• Warfarin, a medicine used to thin the blood and prevent blood clots;
  • Medicines used to treat diabetes.

How to use Enbrel

Powder for injection only:

  • Enbrel powder for injection contains no additives that would prevent the growth of bacteria once the powder is dissolved. For this reason, the vial should not be stored for more than 6 hours after dissolving the powder with the diluent provided.
Solution for injection only:
  • After allowing the Enbrel solution to reach room temperature (approximately 15 to 30 minutes), immediate use is recommended.

Each vial or syringe of Enbrel is for single use only, in one patient only. Discard any residue.

Follow all directions given to you by your doctor and pharmacist carefully. They may differ from the information contained here.

If you are injecting Enbrel yourself, you must follow the detailed instructions provided in the leaflet inside the pack.

Enbrel is injected under the skin. When using the syringes provided with the Enbrel vial or pre-filled syringe presentations, it is important that you do not pull back on the plunger. Enbrel can be injected by your doctor, nurse, carer or by yourself.

When you have finished injecting Enbrel, discard the needle and syringe into a sharps container.

If you do not understand the instructions for injecting Enbrel found in the carton, ask your doctor or pharmacist for help.

To help you remember, use a diary to write in the days of the week you or your child should have an Enbrel injection.

How much to use

Your doctor will tell you how to inject Enbrel. A different site should be used for each new injection. Each new injection should be given at least 3cm from an old site.


The recommended dose for adults is 50 mg per week, injected under the skin. This can be given as either a single 50 mg injection once weekly, or two separate 25 mg injections, 3-4 days apart. Your doctor may determine a different frequency at which to inject Enbrel. If you are being treated for psoriasis, your doctor may prescribe a higher dose of Enbrel when you first begin your treatment. If you are being treated for nr-AxSpA and Enbrel has no effect on your condition within 12 weeks, your doctor may tell you to stop using this medicine.


The appropriate dose and frequency of dosing for children and teenagers will depend on body weight and the disease. Your child’s doctor will provide detailed directions for preparing and measuring the appropriate dose for your child.

  • For juvenile idiopathic arthritis, the recommended dose is 0.8 mg of Enbrel per kg body weight (up to a maximum of 50 mg) given once weekly. Enbrel may also be given twice weekly at a dose of 0.4 mg of Enbrel per kg body weight (up to a maximum of 25 mg);
  • For psoriasis patients, the recommended dose is 0.8 mg of Enbrel per kg body weight (up to a maximum of 50 mg) given once weekly. If Enbrel has no effect on the child’s condition after 12 weeks, your doctor may tell you to stop using this medicine.

How long to take it

You should continue to inject Enbrel for as long as your doctor recommends.

Never inject more than the dose recommended by your doctor.

If you feel that the effect of Enbrel is too strong or too weak, talk to your doctor or pharmacist.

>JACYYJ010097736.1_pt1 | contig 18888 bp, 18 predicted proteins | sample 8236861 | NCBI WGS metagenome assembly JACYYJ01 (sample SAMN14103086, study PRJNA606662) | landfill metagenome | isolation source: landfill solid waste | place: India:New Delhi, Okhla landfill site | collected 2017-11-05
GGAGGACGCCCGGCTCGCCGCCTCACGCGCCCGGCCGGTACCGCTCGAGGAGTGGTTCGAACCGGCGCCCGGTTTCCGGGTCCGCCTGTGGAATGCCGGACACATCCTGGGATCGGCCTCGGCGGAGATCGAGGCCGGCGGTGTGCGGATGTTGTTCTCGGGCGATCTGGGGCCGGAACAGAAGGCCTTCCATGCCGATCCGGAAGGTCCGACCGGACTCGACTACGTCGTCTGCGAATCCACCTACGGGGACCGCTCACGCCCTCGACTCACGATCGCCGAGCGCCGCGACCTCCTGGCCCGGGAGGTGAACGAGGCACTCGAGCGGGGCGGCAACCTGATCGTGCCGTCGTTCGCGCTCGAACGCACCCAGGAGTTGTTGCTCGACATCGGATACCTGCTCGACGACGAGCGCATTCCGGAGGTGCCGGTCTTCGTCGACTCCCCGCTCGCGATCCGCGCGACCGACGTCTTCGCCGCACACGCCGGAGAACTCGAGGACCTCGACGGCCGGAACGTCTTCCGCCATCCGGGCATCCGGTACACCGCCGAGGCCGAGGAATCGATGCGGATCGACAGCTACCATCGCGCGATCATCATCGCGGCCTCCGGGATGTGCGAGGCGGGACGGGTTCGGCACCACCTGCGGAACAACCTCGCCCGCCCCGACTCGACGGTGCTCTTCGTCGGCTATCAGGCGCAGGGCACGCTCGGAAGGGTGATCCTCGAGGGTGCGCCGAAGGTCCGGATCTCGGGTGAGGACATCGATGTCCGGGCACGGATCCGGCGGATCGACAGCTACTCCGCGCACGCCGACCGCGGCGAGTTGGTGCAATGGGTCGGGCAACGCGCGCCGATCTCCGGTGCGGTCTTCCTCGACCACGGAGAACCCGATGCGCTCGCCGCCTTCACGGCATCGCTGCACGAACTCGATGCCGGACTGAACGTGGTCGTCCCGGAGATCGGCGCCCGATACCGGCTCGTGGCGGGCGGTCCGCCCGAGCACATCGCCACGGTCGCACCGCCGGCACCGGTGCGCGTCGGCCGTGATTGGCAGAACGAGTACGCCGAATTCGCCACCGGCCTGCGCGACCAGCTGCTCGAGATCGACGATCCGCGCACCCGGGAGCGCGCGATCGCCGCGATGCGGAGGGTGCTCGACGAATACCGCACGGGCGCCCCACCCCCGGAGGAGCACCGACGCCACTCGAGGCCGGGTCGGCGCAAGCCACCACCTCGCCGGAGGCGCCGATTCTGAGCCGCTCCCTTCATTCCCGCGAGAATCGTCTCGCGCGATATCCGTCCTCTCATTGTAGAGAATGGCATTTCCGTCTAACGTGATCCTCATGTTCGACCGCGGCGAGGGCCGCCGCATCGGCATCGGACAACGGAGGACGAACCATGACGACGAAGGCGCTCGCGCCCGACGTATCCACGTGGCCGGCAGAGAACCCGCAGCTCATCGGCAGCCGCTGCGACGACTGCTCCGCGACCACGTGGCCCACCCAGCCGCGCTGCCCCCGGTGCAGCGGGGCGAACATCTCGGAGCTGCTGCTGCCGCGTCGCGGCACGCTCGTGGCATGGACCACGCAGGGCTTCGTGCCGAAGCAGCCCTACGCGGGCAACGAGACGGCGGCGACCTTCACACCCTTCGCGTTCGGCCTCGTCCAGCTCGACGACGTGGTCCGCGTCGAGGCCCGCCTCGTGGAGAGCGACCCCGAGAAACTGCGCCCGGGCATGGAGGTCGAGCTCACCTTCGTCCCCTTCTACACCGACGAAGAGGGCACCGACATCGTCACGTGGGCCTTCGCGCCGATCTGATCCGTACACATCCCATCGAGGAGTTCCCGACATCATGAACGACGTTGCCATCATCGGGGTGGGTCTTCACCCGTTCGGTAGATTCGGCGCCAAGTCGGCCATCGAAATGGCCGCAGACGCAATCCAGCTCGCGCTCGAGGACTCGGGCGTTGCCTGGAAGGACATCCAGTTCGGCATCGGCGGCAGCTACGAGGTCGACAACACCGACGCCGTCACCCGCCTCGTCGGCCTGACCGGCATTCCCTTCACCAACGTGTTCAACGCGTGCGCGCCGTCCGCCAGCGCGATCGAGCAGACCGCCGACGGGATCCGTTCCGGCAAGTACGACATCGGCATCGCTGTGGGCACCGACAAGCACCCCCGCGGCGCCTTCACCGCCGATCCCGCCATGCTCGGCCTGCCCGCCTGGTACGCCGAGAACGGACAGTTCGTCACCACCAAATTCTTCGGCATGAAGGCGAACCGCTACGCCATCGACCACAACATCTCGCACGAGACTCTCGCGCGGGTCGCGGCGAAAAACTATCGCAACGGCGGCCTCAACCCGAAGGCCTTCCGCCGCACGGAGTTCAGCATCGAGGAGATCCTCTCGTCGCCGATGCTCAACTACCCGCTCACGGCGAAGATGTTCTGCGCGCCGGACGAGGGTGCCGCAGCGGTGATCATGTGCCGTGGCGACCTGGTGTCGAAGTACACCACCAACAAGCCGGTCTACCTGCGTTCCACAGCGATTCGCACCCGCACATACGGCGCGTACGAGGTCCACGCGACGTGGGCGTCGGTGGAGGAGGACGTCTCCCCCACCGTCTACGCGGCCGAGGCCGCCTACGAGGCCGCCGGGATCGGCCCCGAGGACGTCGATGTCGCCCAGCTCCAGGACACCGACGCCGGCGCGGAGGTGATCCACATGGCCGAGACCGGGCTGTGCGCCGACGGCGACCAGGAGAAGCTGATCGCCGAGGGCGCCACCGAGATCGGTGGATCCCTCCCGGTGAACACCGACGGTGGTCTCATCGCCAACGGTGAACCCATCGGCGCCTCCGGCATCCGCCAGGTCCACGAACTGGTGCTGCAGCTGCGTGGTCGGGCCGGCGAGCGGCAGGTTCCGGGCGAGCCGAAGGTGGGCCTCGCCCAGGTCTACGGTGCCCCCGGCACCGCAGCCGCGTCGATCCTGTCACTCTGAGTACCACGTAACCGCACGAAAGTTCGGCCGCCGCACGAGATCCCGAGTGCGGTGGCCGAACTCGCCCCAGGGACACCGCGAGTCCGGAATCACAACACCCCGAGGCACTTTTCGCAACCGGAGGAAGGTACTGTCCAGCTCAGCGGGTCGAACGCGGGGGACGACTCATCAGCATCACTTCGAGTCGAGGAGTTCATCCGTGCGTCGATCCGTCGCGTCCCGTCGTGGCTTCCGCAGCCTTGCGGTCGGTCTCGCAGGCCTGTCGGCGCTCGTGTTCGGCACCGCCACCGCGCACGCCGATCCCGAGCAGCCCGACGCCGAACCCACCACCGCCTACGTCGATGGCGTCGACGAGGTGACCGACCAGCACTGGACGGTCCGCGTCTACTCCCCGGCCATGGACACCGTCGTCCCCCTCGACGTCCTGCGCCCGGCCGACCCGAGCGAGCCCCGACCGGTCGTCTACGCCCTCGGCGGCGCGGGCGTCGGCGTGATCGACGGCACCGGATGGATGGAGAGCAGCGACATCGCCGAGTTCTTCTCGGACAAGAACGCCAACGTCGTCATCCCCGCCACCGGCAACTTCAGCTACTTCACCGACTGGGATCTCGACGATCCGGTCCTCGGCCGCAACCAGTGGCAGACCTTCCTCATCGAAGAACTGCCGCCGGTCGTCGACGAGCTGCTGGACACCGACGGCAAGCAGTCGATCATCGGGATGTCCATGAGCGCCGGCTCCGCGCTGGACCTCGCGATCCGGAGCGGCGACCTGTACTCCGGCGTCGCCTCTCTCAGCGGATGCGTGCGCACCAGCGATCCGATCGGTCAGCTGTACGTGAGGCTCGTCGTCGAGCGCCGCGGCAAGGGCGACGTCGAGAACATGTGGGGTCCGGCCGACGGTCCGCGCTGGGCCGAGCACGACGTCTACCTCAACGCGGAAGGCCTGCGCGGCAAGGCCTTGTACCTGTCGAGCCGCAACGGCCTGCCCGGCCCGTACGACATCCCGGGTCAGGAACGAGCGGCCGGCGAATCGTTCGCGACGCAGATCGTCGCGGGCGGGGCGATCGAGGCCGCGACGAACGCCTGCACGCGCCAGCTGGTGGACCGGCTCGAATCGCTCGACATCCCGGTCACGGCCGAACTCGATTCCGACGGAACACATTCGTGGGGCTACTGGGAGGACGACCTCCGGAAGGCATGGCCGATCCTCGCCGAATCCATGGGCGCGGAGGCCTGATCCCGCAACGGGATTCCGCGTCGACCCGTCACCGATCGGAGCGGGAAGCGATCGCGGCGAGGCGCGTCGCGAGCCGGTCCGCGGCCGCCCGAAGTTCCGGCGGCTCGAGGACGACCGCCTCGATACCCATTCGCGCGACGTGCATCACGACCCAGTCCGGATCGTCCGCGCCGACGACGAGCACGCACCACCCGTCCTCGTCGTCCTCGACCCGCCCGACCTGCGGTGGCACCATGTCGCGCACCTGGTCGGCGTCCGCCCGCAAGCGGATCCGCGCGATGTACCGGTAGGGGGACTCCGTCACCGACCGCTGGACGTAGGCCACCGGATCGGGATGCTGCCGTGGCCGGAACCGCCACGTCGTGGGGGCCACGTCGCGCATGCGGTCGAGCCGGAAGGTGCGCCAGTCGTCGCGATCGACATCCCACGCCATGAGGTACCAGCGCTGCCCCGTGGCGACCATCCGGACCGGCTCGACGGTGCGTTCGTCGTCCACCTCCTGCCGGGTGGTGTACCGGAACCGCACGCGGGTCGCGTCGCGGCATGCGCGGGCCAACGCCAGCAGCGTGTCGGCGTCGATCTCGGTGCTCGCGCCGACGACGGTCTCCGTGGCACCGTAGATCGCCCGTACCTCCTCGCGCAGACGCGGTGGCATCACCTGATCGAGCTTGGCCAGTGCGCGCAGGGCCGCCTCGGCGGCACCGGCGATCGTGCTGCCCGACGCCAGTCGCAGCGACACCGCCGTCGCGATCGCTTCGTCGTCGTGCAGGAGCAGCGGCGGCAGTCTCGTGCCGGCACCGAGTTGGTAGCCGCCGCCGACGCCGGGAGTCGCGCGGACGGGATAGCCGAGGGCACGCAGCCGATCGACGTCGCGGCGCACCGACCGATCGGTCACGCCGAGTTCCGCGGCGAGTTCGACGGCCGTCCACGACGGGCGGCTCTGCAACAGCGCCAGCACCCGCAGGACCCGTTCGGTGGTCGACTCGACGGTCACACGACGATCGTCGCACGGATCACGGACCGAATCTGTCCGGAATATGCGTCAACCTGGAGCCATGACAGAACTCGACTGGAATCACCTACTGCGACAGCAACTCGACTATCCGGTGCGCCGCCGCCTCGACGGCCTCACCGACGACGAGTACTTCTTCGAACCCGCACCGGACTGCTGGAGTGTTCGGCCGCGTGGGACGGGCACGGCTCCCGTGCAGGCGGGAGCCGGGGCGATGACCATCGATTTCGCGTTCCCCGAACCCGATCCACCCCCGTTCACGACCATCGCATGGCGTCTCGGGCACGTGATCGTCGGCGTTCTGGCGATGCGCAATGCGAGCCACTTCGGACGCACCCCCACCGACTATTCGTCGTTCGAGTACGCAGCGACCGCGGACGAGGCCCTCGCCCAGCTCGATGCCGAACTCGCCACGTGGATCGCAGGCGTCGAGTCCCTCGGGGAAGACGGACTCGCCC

If you forget to take it

If you forget to give yourself or your child an injection, you should inject the next dose as soon as you remember if it is within 48 hours since the scheduled dose time. If it is more than 48 hours since the last dose was due, wait for the next scheduled dose.

Do not use a double dose to make up for the dose that you missed.

If you are not sure what to do, ask your doctor or pharmacist. If you have trouble remembering to use your medicine, ask your pharmacist for some hints.

If you take too much (overdose)

Immediately telephone your doctor or the Poisons Information Centre (in Australia; tel 13 11 26, or in New Zealand; tel 0800 POISON or 0800 764 766), or go to Accident and Emergency at your nearest hospital, if you think that you or anyone else may have used too much Enbrel. Do this even if there are no signs of discomfort or poisoning. Always take the labelled medicine carton with you, even if it is empty. You may need urgent medical attention.

There is very limited data on overdose with Enbrel. Ask your doctor if you have any concerns.

While you are using Enbrel

Things you must do

Tell any other doctors, dentists and pharmacists who are treating you that you are using Enbrel.

Tell your doctor if Enbrel is not making your condition better.

If you have or develop any serious infection while using Enbrel, do not inject any more Enbrel and contact your doctor immediately.

Seek medical advice immediately if you have any symptoms such as persistent fever, sore throat, bruising, bleeding or paleness. These symptoms may point to the existence of a potentially life-threatening blood disorder, which may require you to stop taking Enbrel.

Be careful driving or operating dangerous machinery until you know how it affects you. It is not known whether Enbrel causes dizziness or drowsiness.

Things you must not do

Do not shake the solution of Enbrel after you have added the sterile water for injection. Shaking the solution will cause it to froth (create lots of bubbles). This may affect the medicine so that it may not work.

Do not give Enbrel to anyone else even if they have the same condition as you.